With Trade Wars between our two largest trading partners, the indecision of Brexit and WTO paralysis, it can feel like Australian businesses are flotsam in a sea of trade uncertainty. Fortunately, Ai Group has a global voice though our membership of the Global Business Coalition, and our founding role as part of the B20.
The B20 became the first engagement group of the G20 in 2010 and has served to provide practical policy recommendations from a business viewpoint to the G20. Through promoting collaboration between business and policymakers, the B20 has served the G20 leaders to make political decisions based on actual needs and global solutions.
With Japan the host of G20 2019, they organised the B20 process a little differently to previous years, nominating one leading business organisation for each G20 country to provide input on behalf of the local business community.
For Australia, that is the Australian Industry Group.
The framework in which we were invited to view our B20 recommendations was the Sustainable Development Goals, and the ways in which the international business community can support those goals through economic and digital inclusion and environmentally focused work practices. Ai Group contributed nine concrete examples of Australian businesses living up to this challenge.
Ai Group takes the view that the best way to reduce poverty in the world is to provide opportunities for work, and the best way to support jobs is to encourage a stable and open global trading system, such as the WTO. While the WTO is struggling under the weight of modern trade practices, including digital trade, it requires the support of all WTO members to adapt and evolve to meet these challenges.
The statement that caused the most angst among our B20 colleagues was this:
Anti-globalisation sentiment is on the rise due to various factors. These issues pose serious challenges to existing governance structures. To overcome these challenges in a steadfast manner, the rules based, free, fair and open international economic order needs to be strengthened through enhanced policy coordination, updated rules and increased compliance. In parallel, each country should undertake the necessary structural reforms in a decisive manner.
Most Australian businesses would find this a rather mild statement, hardly worth the 30-minute debate in a 1-hour call that it elicited. However, such is the contested trade environment that we now operate in, it threatened to derail the whole statement.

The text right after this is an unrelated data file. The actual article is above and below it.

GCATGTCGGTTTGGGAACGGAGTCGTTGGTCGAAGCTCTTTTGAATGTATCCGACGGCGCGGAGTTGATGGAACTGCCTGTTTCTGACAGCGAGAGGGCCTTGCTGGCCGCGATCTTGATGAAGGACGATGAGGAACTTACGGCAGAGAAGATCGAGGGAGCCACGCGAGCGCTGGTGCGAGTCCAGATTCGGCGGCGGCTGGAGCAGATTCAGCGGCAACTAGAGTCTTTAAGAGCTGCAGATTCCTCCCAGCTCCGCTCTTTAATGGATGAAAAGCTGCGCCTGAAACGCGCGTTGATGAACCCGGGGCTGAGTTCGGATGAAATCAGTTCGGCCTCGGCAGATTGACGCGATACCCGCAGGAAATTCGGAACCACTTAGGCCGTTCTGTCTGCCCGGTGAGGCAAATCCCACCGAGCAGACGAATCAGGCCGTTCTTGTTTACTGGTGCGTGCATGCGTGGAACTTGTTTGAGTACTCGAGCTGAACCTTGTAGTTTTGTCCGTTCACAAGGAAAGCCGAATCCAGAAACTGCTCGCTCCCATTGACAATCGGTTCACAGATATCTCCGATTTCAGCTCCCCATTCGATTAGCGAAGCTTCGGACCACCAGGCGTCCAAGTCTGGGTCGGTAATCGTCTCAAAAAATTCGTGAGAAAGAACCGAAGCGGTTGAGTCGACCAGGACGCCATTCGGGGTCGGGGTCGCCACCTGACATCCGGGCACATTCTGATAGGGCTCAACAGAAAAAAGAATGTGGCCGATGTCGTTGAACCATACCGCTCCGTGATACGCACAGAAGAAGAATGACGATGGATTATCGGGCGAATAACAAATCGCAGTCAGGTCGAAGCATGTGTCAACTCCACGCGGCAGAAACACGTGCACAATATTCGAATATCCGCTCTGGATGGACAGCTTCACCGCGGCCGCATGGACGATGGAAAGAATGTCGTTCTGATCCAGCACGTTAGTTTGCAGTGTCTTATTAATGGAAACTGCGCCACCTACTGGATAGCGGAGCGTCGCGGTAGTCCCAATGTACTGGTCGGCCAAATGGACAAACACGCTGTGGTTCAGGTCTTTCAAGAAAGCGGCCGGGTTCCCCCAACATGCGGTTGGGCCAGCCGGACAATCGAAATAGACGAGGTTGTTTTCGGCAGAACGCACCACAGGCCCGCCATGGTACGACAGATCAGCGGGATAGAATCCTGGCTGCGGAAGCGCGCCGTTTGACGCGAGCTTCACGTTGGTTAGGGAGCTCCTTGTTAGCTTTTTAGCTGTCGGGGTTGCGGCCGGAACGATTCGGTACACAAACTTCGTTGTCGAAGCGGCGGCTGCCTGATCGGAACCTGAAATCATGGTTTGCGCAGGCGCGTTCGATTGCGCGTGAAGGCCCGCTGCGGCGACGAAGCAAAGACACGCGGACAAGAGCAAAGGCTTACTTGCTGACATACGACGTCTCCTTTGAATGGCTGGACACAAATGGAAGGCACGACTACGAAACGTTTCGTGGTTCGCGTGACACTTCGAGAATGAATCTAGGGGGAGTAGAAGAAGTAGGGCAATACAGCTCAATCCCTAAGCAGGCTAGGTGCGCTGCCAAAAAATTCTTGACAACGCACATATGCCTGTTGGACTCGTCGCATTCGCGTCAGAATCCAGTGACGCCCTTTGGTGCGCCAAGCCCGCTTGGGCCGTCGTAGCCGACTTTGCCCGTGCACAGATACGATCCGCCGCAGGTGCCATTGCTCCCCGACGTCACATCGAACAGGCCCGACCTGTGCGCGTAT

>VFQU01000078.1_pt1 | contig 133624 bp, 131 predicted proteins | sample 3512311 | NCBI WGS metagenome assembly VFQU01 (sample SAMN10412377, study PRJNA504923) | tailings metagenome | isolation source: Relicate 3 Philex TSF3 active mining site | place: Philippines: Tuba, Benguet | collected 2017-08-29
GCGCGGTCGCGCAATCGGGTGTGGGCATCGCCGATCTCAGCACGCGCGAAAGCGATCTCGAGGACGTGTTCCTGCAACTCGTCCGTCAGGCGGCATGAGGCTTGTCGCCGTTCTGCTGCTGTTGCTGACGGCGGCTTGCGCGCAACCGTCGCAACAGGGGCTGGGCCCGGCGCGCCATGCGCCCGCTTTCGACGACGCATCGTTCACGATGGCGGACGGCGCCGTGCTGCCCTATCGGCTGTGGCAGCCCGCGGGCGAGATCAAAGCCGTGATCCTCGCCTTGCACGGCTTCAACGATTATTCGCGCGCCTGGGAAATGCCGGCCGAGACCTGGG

The second statement that caused great debate related to digital trade:
Establish the next generation data governance framework
From the perspective of fostering e-commerce, we recommend to accord non-discriminatory treatments to digital products and services, and not to impose customs duties on electronic transmissions. Moreover, in light of national laws and regulations that differ from country to country, priority must be given to the following items in establishing the next-generation data governance framework:
- Promote international interoperability of risk-based security and privacy protection standards across jurisdictions so as to ensure the free flow of data, information, ideas and knowledge across borders, while respecting applicable legal frameworks for privacy, data protection, and intellectual property rights.
- Foster e-commerce by ensuring the independence of business decisions regarding the location of computing facilities and confidentiality of corporate information.
Again, hardly revolutionary stuff, but also a red line for Ai Group, and a statement that advocated any less would not have been acceptable.
The final recommendations reflecting the consensus position of the B20 members will be used by the G20 to produce its own statement when the leaders meet in Osaka in June. Ai Group’s hope is that they too will support open and fair global trading rules and progressive rules on digital trade and we will be advocating this in all channels available to us.
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